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Thinking Through StyleNon-Fiction Prose of the Long Nineteenth Century$
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Michael D. Hurley and Marcus Waithe

Print publication date: 2018

Print ISBN-13: 9780198737827

Published to Oxford Scholarship Online: January 2018

DOI: 10.1093/oso/9780198737827.001.0001

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Darwin’s Theological Virtues

Darwin’s Theological Virtues

Chapter:
(p.149) 9 Darwin’s Theological Virtues
Source:
Thinking Through Style
Author(s):

James Williams

Publisher:
Oxford University Press
DOI:10.1093/oso/9780198737827.003.0010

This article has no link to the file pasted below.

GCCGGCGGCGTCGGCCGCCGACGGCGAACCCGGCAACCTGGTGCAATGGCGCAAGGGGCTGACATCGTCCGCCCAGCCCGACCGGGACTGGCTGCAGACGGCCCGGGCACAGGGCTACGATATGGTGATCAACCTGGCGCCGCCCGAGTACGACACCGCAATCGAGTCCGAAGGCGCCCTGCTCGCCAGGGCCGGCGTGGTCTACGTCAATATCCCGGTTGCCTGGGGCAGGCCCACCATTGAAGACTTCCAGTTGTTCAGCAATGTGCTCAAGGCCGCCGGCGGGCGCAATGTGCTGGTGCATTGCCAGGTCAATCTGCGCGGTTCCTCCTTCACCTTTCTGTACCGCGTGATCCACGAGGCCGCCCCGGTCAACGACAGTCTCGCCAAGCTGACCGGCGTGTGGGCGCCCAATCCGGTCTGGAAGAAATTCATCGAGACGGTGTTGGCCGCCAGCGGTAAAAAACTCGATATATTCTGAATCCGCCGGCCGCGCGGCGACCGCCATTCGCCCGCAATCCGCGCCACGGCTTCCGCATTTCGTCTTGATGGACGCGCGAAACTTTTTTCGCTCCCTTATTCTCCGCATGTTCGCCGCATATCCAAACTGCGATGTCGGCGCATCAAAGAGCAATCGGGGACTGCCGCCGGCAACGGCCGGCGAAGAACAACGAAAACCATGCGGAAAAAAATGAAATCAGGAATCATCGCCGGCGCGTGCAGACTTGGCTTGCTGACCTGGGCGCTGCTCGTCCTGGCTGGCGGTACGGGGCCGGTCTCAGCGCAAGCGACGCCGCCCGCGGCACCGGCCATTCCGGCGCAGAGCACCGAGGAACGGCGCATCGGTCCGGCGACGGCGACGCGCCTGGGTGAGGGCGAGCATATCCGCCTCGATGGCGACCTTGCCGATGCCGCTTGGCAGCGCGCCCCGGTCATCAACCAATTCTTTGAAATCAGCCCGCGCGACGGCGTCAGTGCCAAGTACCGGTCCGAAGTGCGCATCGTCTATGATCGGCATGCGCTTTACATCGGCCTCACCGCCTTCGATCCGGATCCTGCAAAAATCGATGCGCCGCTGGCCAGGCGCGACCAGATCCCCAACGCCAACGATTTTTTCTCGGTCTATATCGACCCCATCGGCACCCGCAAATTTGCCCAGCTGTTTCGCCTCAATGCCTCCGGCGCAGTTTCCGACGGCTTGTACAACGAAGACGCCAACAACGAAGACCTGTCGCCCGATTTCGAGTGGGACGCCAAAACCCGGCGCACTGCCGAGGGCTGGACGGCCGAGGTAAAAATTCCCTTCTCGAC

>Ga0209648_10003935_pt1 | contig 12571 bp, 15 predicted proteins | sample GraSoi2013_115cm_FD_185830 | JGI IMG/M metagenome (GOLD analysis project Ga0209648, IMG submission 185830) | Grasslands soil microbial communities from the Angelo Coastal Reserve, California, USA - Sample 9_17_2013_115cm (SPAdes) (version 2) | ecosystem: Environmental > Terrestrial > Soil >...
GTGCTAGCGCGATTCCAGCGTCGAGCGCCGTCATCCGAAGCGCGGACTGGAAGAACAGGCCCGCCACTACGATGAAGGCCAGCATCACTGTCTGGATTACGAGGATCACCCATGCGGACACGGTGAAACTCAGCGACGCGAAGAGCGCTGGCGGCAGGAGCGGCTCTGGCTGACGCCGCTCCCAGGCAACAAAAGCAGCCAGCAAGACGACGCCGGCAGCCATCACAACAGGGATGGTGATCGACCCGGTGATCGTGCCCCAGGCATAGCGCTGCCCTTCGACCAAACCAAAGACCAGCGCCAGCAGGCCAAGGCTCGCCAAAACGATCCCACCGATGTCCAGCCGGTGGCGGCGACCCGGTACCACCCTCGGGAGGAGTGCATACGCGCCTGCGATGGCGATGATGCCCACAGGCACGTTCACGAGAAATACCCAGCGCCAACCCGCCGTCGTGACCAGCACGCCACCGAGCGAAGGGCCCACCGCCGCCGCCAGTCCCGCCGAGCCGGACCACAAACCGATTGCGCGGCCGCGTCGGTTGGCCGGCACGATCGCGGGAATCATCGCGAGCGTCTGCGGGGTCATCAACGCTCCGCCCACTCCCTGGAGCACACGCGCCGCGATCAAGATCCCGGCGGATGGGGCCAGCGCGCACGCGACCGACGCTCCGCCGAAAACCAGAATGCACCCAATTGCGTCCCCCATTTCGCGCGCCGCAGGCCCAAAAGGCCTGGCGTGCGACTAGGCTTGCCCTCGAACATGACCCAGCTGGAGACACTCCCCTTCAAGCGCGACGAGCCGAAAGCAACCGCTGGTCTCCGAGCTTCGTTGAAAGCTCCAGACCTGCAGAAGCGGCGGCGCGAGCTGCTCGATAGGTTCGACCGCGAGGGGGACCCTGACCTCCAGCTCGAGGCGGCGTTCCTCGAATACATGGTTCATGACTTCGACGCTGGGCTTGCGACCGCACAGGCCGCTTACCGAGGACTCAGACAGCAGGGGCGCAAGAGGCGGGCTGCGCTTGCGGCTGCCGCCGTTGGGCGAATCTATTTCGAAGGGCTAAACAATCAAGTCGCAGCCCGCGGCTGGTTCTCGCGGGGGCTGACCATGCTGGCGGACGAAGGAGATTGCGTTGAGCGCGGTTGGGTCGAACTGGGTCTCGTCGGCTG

This chapter considers the ethical dimensions of Darwin’s style under the headings of the theological virtues: faith, hope, and charity. It argues that style, as the manner in which prose conducts itself, is analogous to virtue in something like the sense that ‘virtue ethics’ has described the term, the shape or telos of a way of life or behaviour. This approach to Darwin both sheds light on the natural and instinctual forms of his thought and permits us to grapple with a traditional problem for both evolution and literary criticism: the question of design. While no claim is made for Darwin as a Christian or religious writer and the ‘theological virtues’ are redescribed in intellectual and secular terms, the chapter ends by discussing some of the traces in Darwin’s style of the ethical questions it inherited from Scripture and theology.

Keywords:   Darwin, style, virtue, ethics, design, science, evolution, faith, hope, charity

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